Many infantrymen carried additional equipment; kit that is not on the SOP list. The most common was the bivvy bag, which is a weather-proof outer to the sleeping bag. Camelbacks were also used by the majority of soldiers. Some also carried umbrellas, gas bottles and burners for added comfort when in the bush.

Table 6: List of reported equipment not carried (left), replaced (middle), and in-addition to the SOP list (right)

Issued but not CarriedAlternative Version of GFEAdditional Kit Carried
BayonetCam cream (alt type)Bivvy bag
Cold Weather UniformGun oil bottle (larger)Caribena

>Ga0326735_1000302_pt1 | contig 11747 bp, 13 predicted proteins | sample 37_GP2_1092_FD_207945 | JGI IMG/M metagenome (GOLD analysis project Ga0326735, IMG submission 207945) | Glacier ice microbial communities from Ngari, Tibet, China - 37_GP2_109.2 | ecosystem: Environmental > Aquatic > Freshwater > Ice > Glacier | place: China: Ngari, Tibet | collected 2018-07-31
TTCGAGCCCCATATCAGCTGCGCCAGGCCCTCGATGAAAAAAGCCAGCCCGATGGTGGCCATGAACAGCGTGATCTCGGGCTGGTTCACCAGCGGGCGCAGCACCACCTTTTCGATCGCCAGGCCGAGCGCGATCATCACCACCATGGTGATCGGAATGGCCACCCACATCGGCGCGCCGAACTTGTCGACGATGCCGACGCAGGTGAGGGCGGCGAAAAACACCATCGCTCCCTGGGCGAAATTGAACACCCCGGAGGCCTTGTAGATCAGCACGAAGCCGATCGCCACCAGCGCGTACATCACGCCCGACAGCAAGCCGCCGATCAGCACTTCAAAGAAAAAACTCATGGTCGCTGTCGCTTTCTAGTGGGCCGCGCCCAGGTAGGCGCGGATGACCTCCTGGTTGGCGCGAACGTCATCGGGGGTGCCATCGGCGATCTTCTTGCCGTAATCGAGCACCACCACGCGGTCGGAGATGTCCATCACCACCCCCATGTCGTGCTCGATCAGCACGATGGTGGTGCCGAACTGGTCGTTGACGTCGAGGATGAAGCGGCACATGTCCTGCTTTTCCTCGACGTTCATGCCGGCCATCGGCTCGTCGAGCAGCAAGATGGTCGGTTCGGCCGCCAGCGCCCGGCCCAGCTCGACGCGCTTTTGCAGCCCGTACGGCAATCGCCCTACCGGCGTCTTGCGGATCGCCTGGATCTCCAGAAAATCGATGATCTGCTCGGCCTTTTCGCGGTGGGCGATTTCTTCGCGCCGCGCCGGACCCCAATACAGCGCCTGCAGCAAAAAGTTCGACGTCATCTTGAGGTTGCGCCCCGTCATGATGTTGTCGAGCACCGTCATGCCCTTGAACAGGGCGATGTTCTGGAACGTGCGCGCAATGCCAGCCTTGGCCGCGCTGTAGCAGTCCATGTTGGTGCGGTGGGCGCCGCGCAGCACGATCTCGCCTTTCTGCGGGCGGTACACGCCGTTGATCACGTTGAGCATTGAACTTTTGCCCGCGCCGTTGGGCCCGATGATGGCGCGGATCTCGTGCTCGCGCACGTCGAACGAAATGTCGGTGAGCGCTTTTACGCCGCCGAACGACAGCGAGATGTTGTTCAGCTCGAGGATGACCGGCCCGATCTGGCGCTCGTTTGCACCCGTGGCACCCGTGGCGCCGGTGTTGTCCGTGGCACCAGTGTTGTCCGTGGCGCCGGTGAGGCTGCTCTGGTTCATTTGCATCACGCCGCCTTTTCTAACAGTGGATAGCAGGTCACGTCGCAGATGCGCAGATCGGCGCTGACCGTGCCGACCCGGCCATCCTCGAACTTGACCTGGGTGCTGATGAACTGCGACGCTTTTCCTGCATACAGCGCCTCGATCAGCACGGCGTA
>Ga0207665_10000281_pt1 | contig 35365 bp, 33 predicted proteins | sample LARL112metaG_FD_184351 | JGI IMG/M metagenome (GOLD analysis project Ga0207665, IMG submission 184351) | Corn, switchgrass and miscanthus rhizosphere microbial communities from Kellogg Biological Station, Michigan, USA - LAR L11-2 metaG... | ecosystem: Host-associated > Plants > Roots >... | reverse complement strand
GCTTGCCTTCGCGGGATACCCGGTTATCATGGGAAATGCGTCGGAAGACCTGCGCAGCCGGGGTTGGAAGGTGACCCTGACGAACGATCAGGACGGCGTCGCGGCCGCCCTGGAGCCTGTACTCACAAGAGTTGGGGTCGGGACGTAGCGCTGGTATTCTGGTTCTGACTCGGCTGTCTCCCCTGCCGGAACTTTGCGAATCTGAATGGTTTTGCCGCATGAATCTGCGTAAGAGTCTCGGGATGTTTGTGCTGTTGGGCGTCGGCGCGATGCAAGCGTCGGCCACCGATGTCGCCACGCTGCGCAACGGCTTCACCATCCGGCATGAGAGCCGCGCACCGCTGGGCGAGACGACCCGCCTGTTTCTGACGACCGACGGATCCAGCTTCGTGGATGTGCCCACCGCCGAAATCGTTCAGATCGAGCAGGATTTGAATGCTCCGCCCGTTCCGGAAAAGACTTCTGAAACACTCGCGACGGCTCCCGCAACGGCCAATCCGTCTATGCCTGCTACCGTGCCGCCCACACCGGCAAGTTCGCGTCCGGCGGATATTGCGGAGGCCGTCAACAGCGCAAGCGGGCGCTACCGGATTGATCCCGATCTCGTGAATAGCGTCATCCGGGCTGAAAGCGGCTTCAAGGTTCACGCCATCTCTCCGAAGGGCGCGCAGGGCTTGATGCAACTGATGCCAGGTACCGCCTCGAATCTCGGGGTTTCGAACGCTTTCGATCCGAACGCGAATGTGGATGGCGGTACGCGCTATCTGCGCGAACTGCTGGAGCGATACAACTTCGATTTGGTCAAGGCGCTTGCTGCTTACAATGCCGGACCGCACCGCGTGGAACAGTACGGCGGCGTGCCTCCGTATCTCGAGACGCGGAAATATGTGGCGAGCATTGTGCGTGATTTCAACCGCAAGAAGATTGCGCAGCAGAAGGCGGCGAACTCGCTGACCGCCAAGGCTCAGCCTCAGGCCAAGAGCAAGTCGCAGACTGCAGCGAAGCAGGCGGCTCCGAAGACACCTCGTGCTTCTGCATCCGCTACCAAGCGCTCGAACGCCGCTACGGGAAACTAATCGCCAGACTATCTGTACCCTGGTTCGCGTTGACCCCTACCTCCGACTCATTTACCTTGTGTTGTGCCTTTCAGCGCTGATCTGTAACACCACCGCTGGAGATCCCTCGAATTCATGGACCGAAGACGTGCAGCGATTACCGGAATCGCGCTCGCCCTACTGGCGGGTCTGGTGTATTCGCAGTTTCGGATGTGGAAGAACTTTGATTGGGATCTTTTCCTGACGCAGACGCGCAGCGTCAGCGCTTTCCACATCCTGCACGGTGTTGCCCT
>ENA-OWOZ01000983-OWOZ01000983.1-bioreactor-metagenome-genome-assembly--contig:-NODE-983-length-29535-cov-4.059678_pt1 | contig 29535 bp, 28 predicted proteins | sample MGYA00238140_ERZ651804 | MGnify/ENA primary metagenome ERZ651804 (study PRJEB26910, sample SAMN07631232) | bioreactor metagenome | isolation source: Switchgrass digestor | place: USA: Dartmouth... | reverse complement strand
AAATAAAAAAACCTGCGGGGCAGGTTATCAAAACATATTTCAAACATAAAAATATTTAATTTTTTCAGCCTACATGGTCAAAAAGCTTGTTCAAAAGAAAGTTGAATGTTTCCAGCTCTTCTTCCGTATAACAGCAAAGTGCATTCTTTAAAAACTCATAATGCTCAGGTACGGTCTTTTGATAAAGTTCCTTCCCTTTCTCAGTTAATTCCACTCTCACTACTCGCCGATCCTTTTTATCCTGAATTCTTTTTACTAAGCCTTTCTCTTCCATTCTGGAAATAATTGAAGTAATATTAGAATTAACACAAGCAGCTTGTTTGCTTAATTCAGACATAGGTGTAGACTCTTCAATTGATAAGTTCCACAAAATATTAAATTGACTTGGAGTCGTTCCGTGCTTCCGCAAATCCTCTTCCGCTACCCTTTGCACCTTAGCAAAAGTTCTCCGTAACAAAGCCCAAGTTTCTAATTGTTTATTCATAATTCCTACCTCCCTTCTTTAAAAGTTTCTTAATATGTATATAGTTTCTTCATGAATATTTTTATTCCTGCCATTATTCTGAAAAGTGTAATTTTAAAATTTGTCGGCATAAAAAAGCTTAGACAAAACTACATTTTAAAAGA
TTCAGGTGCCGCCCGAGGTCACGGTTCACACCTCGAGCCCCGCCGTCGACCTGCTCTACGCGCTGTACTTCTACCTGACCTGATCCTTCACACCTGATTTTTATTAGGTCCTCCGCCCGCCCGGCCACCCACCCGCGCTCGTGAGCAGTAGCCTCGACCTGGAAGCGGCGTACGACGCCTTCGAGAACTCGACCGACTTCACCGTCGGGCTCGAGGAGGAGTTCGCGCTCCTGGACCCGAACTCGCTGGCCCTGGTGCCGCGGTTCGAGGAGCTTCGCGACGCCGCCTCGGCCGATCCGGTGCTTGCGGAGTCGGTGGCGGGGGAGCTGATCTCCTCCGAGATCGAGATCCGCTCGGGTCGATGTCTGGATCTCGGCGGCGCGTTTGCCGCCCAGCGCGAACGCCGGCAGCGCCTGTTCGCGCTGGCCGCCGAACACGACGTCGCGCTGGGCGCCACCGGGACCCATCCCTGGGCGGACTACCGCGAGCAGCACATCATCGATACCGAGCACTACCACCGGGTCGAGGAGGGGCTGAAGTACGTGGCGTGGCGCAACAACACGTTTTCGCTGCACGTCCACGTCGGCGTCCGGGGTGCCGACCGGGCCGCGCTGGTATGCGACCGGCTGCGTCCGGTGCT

Pan Mess KitKnife (combat)Gas bottle & burner
Sleeping BagKnife (utility)Pegs
Spare uniformMozzie RepellentTorch (head light)
Softie sleeping bag (Merlin)Plastic Entrenching Tool

Some items were listed by soldiers as personal equipment but are now (or are soon to be) issued items. These include the Camelback and any additional water bladders, the Silva compass, the large (2 litre) water bottles and Maglite torches.

2.5.7 The Current Load

This report is not aiming to prove there is a soldier load carriage problem. The problem is so prevalent that no further proof is considered necessary; and previous studies have addressed this issue sufficiently (Knapik 2004; Allen & Vanderpeer 2007). Whilst there is no need to exhaustively list measured weights, and since the load distribution varies between Battalions, Platoons, and even soldiers, it will be useful to determine the average current weight for issues discussed in this report.